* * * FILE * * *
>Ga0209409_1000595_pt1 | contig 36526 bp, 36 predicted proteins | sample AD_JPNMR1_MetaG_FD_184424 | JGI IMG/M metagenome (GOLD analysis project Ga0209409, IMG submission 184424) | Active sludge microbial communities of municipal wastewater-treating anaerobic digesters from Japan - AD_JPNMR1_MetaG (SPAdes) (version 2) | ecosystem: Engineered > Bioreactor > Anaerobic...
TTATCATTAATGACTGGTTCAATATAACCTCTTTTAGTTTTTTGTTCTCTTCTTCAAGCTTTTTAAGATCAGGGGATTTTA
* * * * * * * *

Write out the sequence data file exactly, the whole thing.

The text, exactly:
>Ga0209409_1000595_pt1 | contig 36526 bp, 36 predicted proteins | sample AD_JPNMR1_MetaG_FD_184424 | JGI IMG/M metagenome (GOLD analysis project Ga0209409, IMG submission 184424) | Active sludge microbial communities of municipal wastewater-treating anaerobic digesters from Japan - AD_JPNMR1_MetaG (SPAdes) (version 2) | ecosystem: Engineered > Bioreactor > Anaerobic...
TTATCATTAATGACTGGTTCAATATAACCTCTTTTAGTTTTTTGTTCTCTTCTTCAAGCTTTTTAAGATCAGGGGATTTTA